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How is acceleration possible if there is an everpresent equal+opp force?

  1. Jan 3, 2012 #1
    In the situation where a horse pulls a wagon, how is it possible for the horse to accelerate if the wagon is exerting an equal and opposite force? Wouldn't the forces cancel each other out?
  2. jcsd
  3. Jan 3, 2012 #2


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    Acceleration is occurs when part or all of the equal and opposing force is a reaction to that acceleration.
  4. Jan 3, 2012 #3


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    The equal and opposite forces act on different objects. The net force on the wagon is the force of the horse on the wagon less some small friction force on the wagon's wheels, so it accelerates. The net force on the horse is the large friction force between the horses feet and the ground driving it forward, less the smaller force of the wagon on the horse calculated above, so the horse also accelerates forward at the same forward acceleration of the wagon .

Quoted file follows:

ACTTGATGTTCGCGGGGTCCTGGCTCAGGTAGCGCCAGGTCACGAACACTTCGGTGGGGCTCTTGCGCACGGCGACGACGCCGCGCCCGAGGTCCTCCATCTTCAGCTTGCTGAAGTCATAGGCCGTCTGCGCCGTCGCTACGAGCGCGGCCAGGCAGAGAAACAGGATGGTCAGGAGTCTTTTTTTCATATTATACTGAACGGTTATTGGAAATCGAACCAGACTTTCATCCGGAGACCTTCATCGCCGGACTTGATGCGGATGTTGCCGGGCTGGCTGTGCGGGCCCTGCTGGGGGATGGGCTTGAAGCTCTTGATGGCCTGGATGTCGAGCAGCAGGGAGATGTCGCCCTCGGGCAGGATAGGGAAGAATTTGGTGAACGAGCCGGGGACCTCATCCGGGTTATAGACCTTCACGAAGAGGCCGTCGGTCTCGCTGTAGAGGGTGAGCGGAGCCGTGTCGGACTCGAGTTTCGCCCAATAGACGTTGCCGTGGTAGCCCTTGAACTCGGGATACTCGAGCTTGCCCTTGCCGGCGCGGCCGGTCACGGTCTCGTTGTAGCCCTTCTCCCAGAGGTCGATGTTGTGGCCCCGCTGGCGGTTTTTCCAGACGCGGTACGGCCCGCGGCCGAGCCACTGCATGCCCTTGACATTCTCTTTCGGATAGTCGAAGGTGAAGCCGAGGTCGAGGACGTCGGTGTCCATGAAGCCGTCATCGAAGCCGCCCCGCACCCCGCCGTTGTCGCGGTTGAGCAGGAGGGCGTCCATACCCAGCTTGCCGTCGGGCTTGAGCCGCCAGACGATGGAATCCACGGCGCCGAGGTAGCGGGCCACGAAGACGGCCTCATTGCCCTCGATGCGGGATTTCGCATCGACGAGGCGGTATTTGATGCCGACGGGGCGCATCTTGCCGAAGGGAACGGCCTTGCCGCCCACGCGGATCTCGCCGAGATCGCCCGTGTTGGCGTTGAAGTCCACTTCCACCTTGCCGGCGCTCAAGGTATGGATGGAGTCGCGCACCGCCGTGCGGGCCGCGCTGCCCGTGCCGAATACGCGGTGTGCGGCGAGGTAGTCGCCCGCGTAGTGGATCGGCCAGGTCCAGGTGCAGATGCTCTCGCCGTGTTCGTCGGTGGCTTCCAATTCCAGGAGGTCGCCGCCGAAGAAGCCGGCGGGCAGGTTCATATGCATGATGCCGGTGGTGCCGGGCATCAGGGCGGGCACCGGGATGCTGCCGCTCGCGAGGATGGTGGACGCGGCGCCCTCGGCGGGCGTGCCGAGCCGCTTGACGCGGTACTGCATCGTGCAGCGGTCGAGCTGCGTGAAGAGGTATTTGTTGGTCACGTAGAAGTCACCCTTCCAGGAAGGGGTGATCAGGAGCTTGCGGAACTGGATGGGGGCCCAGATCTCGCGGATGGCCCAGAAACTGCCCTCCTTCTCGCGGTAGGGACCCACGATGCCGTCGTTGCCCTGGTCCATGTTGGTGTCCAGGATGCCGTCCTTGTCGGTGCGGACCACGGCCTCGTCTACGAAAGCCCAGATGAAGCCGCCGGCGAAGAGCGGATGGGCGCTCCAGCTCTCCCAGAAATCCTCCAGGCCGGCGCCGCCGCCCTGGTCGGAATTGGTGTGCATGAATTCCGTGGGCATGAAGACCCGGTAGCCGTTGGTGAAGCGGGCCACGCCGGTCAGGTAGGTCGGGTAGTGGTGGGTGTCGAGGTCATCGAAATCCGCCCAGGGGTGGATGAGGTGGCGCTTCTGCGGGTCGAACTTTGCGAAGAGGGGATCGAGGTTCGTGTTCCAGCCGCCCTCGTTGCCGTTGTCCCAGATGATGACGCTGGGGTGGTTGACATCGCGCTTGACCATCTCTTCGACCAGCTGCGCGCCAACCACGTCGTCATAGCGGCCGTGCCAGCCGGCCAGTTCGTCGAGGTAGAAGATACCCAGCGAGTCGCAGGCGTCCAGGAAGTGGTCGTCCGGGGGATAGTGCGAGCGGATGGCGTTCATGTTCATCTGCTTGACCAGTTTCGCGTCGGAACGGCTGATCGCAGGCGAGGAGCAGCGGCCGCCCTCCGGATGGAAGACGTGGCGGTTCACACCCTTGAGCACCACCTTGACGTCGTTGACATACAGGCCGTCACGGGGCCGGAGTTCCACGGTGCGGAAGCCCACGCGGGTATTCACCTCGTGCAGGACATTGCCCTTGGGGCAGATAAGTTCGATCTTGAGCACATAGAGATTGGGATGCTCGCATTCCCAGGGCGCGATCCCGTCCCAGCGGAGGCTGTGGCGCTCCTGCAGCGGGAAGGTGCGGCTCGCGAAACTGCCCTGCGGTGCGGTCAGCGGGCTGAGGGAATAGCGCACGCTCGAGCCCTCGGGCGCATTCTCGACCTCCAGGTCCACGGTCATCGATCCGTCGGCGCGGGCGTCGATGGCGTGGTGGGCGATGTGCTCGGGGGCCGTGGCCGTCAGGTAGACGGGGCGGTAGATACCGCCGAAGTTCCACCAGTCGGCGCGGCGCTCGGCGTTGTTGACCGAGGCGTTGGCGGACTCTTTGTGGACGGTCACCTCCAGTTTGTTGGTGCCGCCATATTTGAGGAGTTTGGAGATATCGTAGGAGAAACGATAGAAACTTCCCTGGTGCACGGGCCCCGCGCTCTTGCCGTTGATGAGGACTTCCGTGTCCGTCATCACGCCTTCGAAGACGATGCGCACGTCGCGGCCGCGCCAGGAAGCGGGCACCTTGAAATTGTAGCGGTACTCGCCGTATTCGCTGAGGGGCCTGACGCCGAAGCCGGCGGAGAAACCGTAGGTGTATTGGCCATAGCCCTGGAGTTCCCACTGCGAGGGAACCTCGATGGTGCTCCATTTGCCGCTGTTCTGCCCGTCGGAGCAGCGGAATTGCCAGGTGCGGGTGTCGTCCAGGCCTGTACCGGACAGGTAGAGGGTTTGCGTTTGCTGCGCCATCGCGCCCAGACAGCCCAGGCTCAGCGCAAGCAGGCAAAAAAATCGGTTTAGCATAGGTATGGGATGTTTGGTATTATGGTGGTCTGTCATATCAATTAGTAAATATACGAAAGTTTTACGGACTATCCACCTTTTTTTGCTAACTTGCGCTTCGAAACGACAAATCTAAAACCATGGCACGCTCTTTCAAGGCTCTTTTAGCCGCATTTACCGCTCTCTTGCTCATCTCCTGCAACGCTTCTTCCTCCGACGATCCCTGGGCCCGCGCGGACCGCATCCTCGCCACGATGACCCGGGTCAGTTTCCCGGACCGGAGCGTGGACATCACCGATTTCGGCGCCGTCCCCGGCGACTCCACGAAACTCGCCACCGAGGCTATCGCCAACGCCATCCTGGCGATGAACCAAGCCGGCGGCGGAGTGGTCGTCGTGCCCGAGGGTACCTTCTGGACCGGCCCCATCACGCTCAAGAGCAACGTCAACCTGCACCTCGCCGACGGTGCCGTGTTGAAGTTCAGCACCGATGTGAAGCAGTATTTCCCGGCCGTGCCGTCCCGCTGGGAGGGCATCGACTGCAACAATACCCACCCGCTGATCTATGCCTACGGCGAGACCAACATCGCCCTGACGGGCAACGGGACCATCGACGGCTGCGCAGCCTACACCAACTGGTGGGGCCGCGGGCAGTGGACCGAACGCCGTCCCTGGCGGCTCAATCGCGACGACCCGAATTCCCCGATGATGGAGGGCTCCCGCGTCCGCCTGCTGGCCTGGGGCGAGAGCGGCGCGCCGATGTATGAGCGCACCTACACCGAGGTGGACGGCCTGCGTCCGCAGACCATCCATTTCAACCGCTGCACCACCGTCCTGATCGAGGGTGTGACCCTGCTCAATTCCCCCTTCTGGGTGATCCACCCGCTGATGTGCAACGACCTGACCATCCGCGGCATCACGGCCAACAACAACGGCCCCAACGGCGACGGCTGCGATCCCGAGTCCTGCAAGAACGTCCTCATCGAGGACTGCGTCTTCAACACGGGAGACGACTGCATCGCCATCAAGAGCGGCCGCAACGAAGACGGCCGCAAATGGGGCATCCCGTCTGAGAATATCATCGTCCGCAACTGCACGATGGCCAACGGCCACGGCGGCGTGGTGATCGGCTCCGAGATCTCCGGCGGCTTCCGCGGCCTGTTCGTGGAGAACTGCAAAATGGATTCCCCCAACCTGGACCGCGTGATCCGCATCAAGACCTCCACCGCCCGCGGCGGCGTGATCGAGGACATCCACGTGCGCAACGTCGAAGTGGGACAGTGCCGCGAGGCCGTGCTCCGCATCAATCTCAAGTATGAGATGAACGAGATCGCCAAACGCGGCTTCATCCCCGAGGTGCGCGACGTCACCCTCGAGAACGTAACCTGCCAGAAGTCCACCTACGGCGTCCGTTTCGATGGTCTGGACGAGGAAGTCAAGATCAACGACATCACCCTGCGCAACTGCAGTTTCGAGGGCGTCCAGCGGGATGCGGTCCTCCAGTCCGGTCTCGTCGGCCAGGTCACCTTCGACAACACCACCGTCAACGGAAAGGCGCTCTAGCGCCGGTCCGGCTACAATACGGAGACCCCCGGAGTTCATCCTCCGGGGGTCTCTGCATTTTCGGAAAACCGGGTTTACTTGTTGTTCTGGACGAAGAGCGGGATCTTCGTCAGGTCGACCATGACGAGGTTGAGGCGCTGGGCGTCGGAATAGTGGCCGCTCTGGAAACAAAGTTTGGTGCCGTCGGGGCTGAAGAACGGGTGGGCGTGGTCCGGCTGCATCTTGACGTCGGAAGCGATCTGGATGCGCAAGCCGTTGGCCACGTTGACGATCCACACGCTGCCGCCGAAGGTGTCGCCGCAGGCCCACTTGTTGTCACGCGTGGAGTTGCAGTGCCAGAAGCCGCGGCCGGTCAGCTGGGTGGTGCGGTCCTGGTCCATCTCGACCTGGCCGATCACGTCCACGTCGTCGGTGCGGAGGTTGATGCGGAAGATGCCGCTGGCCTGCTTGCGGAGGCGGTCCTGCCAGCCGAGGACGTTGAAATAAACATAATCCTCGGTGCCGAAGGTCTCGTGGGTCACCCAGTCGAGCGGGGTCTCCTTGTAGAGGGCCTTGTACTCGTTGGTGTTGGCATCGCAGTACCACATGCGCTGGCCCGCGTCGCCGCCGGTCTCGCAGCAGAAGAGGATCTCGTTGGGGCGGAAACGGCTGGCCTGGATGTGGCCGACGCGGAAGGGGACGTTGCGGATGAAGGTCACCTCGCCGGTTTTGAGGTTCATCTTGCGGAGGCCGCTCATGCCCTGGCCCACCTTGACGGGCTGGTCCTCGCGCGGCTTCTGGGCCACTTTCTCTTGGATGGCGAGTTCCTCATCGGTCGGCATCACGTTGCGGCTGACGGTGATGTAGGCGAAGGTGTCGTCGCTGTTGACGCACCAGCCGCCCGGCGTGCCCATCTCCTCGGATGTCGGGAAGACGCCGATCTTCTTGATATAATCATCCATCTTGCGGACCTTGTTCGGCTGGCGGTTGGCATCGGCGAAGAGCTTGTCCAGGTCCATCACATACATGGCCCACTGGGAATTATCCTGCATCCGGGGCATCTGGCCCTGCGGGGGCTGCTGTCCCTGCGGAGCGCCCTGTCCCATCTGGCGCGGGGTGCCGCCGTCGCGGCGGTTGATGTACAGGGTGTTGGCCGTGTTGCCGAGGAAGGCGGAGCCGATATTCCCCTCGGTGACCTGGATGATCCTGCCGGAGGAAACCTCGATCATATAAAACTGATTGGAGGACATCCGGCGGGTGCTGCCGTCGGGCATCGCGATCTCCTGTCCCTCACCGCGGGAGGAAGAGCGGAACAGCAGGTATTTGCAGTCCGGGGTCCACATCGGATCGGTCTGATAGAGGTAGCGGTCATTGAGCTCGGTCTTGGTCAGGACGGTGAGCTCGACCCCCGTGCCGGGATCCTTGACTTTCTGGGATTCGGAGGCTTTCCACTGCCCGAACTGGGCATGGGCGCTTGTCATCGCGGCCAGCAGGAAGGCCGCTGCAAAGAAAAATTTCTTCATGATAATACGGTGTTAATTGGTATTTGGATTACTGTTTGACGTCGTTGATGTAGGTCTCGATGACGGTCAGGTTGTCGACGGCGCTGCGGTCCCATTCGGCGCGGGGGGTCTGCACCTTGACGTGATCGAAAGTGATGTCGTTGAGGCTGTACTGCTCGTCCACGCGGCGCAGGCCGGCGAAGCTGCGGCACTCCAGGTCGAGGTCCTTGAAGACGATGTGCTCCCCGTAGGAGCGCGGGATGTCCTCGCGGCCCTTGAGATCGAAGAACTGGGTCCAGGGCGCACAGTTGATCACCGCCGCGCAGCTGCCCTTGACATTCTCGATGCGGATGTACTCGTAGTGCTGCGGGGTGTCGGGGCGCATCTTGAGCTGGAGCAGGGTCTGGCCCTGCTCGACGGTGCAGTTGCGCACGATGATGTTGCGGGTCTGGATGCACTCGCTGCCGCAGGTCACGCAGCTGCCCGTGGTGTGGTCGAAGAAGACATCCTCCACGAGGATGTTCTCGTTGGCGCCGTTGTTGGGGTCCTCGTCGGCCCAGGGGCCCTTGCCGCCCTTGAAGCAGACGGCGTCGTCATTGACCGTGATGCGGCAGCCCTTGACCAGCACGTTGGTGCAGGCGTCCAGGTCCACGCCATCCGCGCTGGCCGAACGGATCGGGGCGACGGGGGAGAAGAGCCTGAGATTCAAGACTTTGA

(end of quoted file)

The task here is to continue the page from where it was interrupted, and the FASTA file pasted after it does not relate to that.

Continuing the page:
5. Jan 4, 2012 #4
    Remember as PhantomJay pointed out, its the net force that produces the acceleration. Both of which are proportional to one another. If the force of the horse acting on the wagon was equal an opposite to the frictional force acting on the wagons wheels then there is no net force, hence no acceleration.
  6. Jan 4, 2012 #5


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    Nice post, Bugattti.
    By the bye... I love your cowl. :biggrin:
  7. Jan 4, 2012 #6
    eh...my what? :confused: :smile:
  8. Jan 4, 2012 #7


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    Sorry, Pal... I thought that it was self-evident. I love the old Bugatti's, and one of their signature features was a honkin' long cowl (hood) with the flex-pipe headers sticking out.
  9. Jan 4, 2012 #8
    Danger - I knew a fellow long ago that sold a Bugatti Kit for the handyman. Also, I apologize for the off topic comment - it won't happen again
    Last edited: Jan 4, 2012
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